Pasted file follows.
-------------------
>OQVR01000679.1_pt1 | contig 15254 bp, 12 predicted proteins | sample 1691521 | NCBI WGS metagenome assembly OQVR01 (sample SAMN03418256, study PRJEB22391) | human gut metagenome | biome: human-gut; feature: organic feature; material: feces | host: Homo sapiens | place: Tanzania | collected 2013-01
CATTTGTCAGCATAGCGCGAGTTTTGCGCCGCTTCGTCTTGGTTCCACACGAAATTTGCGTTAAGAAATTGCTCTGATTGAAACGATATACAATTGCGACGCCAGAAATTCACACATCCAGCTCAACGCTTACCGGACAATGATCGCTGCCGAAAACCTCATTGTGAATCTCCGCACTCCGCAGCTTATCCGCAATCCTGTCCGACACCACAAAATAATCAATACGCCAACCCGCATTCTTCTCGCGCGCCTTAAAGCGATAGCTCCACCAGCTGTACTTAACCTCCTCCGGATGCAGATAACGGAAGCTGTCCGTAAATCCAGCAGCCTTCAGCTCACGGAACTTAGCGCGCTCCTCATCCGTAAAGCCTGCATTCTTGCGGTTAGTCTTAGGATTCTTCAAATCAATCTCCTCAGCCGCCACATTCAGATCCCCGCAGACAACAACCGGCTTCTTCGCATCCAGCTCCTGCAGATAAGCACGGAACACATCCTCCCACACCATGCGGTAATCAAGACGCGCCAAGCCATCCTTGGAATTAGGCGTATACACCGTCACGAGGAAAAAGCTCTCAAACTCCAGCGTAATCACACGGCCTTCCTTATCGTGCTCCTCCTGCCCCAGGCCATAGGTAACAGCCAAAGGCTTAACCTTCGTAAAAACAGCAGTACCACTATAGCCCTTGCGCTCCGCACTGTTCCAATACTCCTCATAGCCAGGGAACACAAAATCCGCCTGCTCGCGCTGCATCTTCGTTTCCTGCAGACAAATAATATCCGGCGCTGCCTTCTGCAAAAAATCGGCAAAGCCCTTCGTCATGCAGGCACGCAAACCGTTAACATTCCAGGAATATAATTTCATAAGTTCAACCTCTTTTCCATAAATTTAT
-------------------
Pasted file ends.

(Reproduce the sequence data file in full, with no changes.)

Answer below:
>OQVR01000679.1_pt1 | contig 15254 bp, 12 predicted proteins | sample 1691521 | NCBI WGS metagenome assembly OQVR01 (sample SAMN03418256, study PRJEB22391) | human gut metagenome | biome: human-gut; feature: organic feature; material: feces | host: Homo sapiens | place: Tanzania | collected 2013-01
CATTTGTCAGCATAGCGCGAGTTTTGCGCCGCTTCGTCTTGGTTCCACACGAAATTTGCGTTAAGAAATTGCTCTGATTGAAACGATATACAATTGCGACGCCAGAAATTCACACATCCAGCTCAACGCTTACCGGACAATGATCGCTGCCGAAAACCTCATTGTGAATCTCCGCACTCCGCAGCTTATCCGCAATCCTGTCCGACACCACAAAATAATCAATACGCCAACCCGCATTCTTCTCGCGCGCCTTAAAGCGATAGCTCCACCAGCTGTACTTAACCTCCTCCGGATGCAGATAACGGAAGCTGTCCGTAAATCCAGCAGCCTTCAGCTCACGGAACTTAGCGCGCTCCTCATCCGTAAAGCCTGCATTCTTGCGGTTAGTCTTAGGATTCTTCAAATCAATCTCCTCAGCCGCCACATTCAGATCCCCGCAGACAACAACCGGCTTCTTCGCATCCAGCTCCTGCAGATAAGCACGGAACACATCCTCCCACACCATGCGGTAATCAAGACGCGCCAAGCCATCCTTGGAATTAGGCGTATACACCGTCACGAGGAAAAAGCTCTCAAACTCCAGCGTAATCACACGGCCTTCCTTATCGTGCTCCTCCTGCCCCAGGCCATAGGTAACAGCCAAAGGCTTAACCTTCGTAAAAACAGCAGTACCACTATAGCCCTTGCGCTCCGCACTGTTCCAATACTCCTCATAGCCAGGGAACACAAAATCCGCCTGCTCGCGCTGCATCTTCGTTTCCTGCAGACAAATAATATCCGGCGCTGCCTTCTGCAAAAAATCGGCAAAGCCCTTCGTCATGCAGGCACGCAAACCGTTAACATTCCAGGAATATAATTTCATAAGTTCAACCTCTTTTCCATAAATTTAT